It is often said that it is difficult to remain enemies once you’ve had a meal together. This presumes that both parties have a vested interest in reconciling or sorting out any stumbling blocks in the relationship, to either forge a new friendship or recover one that is at risk. The act of sharing food together with someone is about as intimate as it gets, second only to the physical intimacy between lovers.
Sitting together and enjoying food, drink and conversation creates a bond that is very difficult to replicate in other circumstances. Food breaks down barriers of language, religion, ethnicity, politics, gender and a host of other sociocultural factors that too often keep us intellectually and emotionally insulated and isolated.
The ideas that are conceived during a meal by friends and strangers alike, as well as the businesses that are launched (quite literally in some cases, on the back of a napkin) are all too common. Not to mention the interpersonal conflicts that are overcome, the business issues resolved, the national and international geopolitical risks that are mitigated and the greatest challenges facing the human race — all are far more likely to have breakthroughs and resolutions over a meal (or a series of meals) than in a conference room, board room, or even via a Zoom call.
I’m a firm believer in this and have experienced it first-hand on countless occasions in dozens of cities around the world with hundreds of people over the past 20+ years.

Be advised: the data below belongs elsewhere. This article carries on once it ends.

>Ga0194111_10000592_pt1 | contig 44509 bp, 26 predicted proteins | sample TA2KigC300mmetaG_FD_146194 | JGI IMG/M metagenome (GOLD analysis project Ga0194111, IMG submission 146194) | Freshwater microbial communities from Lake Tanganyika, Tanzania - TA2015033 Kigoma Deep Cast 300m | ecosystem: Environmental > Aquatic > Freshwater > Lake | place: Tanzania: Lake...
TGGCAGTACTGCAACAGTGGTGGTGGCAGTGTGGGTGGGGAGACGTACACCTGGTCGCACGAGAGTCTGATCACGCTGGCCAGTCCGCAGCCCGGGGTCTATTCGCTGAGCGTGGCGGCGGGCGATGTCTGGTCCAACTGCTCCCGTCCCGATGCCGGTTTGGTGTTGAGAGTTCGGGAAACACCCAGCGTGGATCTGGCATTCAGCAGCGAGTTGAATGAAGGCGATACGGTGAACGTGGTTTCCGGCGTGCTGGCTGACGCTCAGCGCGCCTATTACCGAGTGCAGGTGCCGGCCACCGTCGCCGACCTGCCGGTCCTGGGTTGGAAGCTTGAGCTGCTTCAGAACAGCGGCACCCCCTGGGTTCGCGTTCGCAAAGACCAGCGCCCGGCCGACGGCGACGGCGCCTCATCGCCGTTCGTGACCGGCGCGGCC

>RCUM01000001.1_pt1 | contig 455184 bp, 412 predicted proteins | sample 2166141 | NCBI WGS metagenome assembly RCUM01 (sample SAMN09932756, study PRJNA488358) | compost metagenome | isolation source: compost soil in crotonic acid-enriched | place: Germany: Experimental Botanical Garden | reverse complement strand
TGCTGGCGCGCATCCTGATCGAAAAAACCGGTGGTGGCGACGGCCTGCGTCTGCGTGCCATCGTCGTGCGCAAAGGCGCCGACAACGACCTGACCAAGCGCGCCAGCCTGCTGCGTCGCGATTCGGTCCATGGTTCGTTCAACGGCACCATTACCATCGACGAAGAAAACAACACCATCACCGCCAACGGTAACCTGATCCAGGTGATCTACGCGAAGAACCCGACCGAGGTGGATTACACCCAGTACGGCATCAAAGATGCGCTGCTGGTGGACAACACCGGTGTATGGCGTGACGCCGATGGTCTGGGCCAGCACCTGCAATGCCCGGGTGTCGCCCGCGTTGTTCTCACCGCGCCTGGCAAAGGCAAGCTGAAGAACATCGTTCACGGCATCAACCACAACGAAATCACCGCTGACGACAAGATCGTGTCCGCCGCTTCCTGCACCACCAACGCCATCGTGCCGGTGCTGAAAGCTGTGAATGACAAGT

It’s a real challenge then, in 2020 during this global pandemic, to imagine the future of breaking bread being as free and ubiquitous as it has been in recent history. The modification of our own behavior — whether social distancing, reduction in frequency of trips, deferment of non-essential travel, curtailing leisure and business travel, as well as the disruption of the normal global supply-chain for every day life, coupled with business closures and extraordinary unemployment around the world means the opportunity and purpose for joining others to break bread have been greatly diminished.
So, with this potential shift in what will now know as “normal” life going forward, breaking bread with others takes on even greater importance in my view. The luxury of choosing to skip the opportunity to see someone and meet with them over a meal, whether in a home, a vehicle or a restaurant is gone — we cannot afford to miss any chance to connect with another and to make the most of that time, do what you can to spend whatever time you have together sharing a meal, at times, even in the literal sense of breaking a loaf of bread in two pieces to give to someone else. You won’t ever regret that and you just might strengthen yourself and another, thereby becoming more resilient, obtaining more empathy and compassion, and strengthening society at a time when it is badly bruised.